Campaigners on the ‘No’ side of this week’s referendum to overturn the ban on the sale of Coca-Cola products in Students’ Union shops have accused the Union of deliberately stifling debate on the subject.
Aideen Carberry, the official agent for the pro-boycott campaign, said in a statement that the Union’s Returning Office had made “a deliberate attempt to stifle a proper debate on the referendum” by refusing to supply the No side with campaign posters ahead of polling on Wednesday and Thursday of this week.
The Returning Office decided to allow each side in the referendum to produce 40 posters and 1,000 A4 sheets of flyers, in comparison to candidates in the concurrent sabbatical elections who are allowed 200 posters, 1,000 manifestoes and 1,000 sheets of flyers. No material for the Yes side has been published, as no students have come forward to take formal leadership of the campaign.
Carberry’s campaign was fined all 40 of its posters after the UCD branch of Labour Youth – of which Carberry is chairperson – erected posters around campus last Thursday, 25th February, encouraging students to continue boycotting Coca-Cola products. Although the posters were not produced by the No campaign itself, these posters were found to have breached the Union’s electoral rules as they constituted “a financial advantage [and] the display, distribution or other use for campaigning of printed materials other than those produced by the Returning Office”.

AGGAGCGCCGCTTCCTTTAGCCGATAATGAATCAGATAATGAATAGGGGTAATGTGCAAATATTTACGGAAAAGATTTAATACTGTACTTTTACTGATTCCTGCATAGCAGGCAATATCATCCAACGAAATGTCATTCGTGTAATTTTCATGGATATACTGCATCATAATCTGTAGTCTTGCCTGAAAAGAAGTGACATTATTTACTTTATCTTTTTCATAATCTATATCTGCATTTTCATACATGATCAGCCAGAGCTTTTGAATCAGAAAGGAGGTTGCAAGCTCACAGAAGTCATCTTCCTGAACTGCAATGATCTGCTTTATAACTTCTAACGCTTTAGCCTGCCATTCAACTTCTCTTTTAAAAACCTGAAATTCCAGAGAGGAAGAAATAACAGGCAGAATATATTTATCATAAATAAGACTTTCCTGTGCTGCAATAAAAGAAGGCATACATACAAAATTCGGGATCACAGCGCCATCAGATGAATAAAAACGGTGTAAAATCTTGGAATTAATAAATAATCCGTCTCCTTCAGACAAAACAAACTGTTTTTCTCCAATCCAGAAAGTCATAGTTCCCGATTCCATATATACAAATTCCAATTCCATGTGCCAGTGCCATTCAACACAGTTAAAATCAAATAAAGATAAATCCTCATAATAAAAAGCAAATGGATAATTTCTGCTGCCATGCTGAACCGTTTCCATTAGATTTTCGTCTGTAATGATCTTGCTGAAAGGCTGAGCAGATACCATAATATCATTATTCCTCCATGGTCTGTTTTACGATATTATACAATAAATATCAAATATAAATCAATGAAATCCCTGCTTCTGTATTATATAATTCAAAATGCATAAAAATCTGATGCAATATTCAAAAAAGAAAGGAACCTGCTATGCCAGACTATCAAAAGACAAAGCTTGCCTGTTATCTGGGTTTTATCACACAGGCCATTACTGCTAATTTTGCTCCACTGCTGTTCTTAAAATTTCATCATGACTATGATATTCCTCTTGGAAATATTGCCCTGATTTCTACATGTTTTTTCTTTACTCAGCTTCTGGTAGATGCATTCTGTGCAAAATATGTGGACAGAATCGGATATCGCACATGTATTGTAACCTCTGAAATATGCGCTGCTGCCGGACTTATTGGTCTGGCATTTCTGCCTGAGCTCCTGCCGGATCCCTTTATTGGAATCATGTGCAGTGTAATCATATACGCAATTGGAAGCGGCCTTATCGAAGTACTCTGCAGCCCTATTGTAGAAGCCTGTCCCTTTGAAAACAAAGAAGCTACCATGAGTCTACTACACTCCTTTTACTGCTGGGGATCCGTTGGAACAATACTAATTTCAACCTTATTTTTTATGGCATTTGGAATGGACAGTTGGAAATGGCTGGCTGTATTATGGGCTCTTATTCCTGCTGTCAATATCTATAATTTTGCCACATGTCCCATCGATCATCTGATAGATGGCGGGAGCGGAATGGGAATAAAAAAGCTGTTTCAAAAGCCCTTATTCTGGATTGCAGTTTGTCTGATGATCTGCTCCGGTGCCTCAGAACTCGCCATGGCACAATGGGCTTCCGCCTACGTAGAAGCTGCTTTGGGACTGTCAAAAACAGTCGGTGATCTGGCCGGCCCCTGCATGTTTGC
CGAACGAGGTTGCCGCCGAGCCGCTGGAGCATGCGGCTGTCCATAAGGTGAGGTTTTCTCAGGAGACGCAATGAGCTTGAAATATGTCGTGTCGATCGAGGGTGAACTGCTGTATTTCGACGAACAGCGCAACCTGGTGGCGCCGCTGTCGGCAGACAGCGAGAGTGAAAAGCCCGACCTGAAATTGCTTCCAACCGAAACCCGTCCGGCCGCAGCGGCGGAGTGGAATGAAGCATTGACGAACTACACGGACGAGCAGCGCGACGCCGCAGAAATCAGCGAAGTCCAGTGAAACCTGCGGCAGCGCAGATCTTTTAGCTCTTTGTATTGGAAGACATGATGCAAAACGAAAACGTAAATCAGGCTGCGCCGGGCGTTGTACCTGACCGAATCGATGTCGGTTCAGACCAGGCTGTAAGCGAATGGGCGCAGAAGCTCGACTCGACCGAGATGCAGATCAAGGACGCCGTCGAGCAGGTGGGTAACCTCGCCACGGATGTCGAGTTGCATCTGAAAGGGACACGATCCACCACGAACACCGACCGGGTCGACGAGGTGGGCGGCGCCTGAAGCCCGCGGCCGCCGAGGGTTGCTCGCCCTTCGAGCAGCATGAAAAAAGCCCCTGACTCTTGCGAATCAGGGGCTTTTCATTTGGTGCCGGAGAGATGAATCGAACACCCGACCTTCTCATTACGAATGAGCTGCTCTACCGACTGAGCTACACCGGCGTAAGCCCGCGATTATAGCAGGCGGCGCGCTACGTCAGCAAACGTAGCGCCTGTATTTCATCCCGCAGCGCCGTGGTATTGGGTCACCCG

Carberry has appealed the decision, saying that the Labour Youth posters “are part of a national campaign by Labour Youth and has formed part of their policy since 2003”. She added that the posters “did not mention any referendum on them, nor did they openly state that people should vote ‘No’.” She had also intended to appeal the decision to supply the referendum sides with fewer materials than the election candidates, on the grounds that either side of the campaign would struggle to command attention with a smaller amount of campaign material.
The SU’s Independent Appeals Board had yet to hear the appeal as The University Observer went to print. The Union Returning Officer, Morgan Shelley, declined to comment on the allegation that the fine was a deliberate attempt to stifle debate on the topic, but confirmed that an appeal had been lodged with the IAB and that it was under consideration.
It is understood that Carberry submitted the designs of her campaign’s posters and flyers almost 24 hours after the deadline imposed by the Returning Office, but asked for her materials not to be printed until the appeal had been heard. However, it is unsure whether Carberry had actually submitted the appeal on the amount of material permitted, as earlier intended.
The No campaign’s materials were sent to print on Friday morning and were due to arrive for distribution on campus yesterday (Monday). Carberry could not be contacted for further comment.